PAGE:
World Rugby Has Their Say On George North Incident & It Doesn’t Bode Well For Northampton

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Northampton have escaped punishment from World Rugby for the George North incident but their reputation has once again been dented.

The Concussion Management Review Group (CMRG) tasked with the review earlier this month also didn’t punish the Premiership side but stated that the Welsh winger shouldn’t have returned to the field.

World Rugby then decided to conduct their own review, and while once again Northampton have escaped punishment, rugby’s governing body has expressed it’s disappointment over the incident.

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World Rugby released a review of the incident on Monday and said there was a failure in this case to identify and manage the injury appropriately.

“Despite the failing by the club to correctly apply World Rugby’s head-injury management protocols, World Rugby has recognised that the RFU and PRL acted swiftly and appropriately to implement measures with Northampton Saints and other clubs to reduce the probability of future non-compliance,” the statement read.

Specifically, World Rugby found:  

  • The robust head injury protocols defined within the Tournament Player Welfare Standards were not fully adhered to at the match in question. Prioritisation by the medical staff given to evaluating a potential spinal injury to North, was advanced as the principal reason for the non-compliance of head injury protocols.
  • The non-application of the protocols resulted in North not being immediately and permanently removed from the field of play as he should have been, without requiring a Head Injury Assessment (HIA).

Actions underpinning the ongoing education programme run by the RFU, PRL and the Rugby Players’ Association (RPA): 

  • Following the incident, the RFU and PRL have communicated with all stakeholders to remind them of their obligations to ensure that immediate and permanent removal is observed in all such cases.
  • As part of the review, World Rugby is satisfied that Northampton Saints’ medical staff were educated on the permanent removal process.
  • RFU and PRL to continue to run robust education programmes across the Premiership clubs this season. These educational interventions are in addition to World Rugby’s global education programme.

“World Rugby recognises the actions taken by the RFU and PRL as appropriate in order to re-emphasise the protocols and are encouraged by the renewed efforts,” the statement continued.

“Firstly, in the setting up of the Independent Untoward Incident Review Committee and, secondly, in the subsequent action taken since the publication of the independent review committee’s findings to mitigate the risk of a repeat failing.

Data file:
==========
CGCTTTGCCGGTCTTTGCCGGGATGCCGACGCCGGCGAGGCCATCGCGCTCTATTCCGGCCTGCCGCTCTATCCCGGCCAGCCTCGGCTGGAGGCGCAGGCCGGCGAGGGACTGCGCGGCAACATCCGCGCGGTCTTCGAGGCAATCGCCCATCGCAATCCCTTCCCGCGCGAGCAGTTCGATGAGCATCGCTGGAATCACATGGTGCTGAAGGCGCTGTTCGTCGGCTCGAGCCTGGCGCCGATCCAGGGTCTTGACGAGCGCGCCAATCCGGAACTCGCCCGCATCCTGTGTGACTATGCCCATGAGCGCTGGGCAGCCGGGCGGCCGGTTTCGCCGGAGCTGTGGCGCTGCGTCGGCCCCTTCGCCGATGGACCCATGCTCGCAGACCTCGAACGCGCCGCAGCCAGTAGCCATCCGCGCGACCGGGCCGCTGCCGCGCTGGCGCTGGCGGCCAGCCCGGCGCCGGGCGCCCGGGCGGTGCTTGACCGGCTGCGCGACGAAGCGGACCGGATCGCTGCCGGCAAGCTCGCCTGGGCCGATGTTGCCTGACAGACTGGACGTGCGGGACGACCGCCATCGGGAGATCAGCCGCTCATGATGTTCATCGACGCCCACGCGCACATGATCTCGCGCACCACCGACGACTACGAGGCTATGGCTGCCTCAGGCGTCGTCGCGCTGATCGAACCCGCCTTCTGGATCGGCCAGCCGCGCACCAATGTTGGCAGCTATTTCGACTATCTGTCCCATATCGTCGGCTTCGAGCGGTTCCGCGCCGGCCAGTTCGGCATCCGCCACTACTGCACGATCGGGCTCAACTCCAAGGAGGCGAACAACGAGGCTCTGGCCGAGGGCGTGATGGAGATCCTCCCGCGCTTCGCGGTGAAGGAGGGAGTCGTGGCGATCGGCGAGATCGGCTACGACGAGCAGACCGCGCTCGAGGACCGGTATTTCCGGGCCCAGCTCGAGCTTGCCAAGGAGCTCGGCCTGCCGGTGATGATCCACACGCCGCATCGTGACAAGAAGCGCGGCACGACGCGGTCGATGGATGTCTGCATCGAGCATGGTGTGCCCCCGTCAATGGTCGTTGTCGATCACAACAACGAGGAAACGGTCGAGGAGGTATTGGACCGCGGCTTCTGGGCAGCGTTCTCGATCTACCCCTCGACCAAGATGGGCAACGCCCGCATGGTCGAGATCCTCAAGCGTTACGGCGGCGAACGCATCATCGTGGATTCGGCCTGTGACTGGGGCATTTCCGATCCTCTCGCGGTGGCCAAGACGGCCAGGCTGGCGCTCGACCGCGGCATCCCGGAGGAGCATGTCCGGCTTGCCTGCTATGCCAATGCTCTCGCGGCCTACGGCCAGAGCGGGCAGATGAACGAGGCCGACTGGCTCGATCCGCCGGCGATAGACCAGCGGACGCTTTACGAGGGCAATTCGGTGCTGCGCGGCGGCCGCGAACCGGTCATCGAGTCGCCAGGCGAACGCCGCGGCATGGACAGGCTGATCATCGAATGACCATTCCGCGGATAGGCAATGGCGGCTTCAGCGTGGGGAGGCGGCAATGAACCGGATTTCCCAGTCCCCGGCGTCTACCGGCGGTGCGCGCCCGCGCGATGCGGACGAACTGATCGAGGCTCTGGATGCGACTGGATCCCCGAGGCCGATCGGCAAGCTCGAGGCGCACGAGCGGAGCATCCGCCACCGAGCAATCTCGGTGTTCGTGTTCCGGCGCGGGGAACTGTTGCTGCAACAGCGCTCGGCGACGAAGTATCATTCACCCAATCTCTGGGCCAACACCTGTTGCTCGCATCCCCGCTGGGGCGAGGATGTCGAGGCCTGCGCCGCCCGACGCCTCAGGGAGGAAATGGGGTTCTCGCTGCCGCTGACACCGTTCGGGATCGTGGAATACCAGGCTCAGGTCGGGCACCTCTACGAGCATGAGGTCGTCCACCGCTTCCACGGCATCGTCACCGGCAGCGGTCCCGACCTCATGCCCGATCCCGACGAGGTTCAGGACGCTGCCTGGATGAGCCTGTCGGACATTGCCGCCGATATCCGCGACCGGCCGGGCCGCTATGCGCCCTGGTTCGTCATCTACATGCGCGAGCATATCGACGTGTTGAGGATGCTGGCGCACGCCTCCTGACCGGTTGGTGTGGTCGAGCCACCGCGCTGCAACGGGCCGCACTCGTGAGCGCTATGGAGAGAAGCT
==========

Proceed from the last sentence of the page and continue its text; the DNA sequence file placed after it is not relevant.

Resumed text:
“While it is impossible to completely remove the risk of error, World Rugby remains disappointed that there was a failure in this case to identify and manage the injury appropriately, in particular considering North’s medical history.”

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With this in mind and to ensure that best practice is implemented in all elite competitions, World Rugby has instructed all unions and elite competition owners to ensure the following:

  • Complete compliance with the mandatory six-point head injury education, prevention, and management programme as outlined within the conditions of use of the HIA tool.
  • Any clear or suspected symptom of concussion results in immediate and permanent removal of the player from the match or training session. The HIA is not applicable where a symptom of suspected concussion is observed – Recognise and Remove.
  • Individual risk stratification of players as outlined in the conditions of HIA adoption is a priority and all management should undertake concussion education as outlined on World Rugby’s player welfare website.
  • They are aware of their obligation under the conditions of HIA adoption that untoward incident reviews should operate where there are cases of apparent non-compliance with rugby’s head injury protocols.
  • They prioritise Recognise and Remove education via social and digital platforms to educate the entire rugby community in the importance of recognising symptoms and immediately permanently removing any players with clear or suspected symptoms from playing or training.

World Rugby Chairman Bill Beaumont said:

“While we acknowledge that errors in the correct application of the process may happen from time to time, we must continue to strive to make our game as safe as possible for players at all levels of the game. The head injury management process, including the HIA, is successfully protecting players and what this case shows is that all stakeholders must redouble their efforts to ensure they are implemented fully and correctly.”

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Jason Hennessy

Jason is the editor at RugbyLAD. Any queries big or small you can reach him at [email protected]

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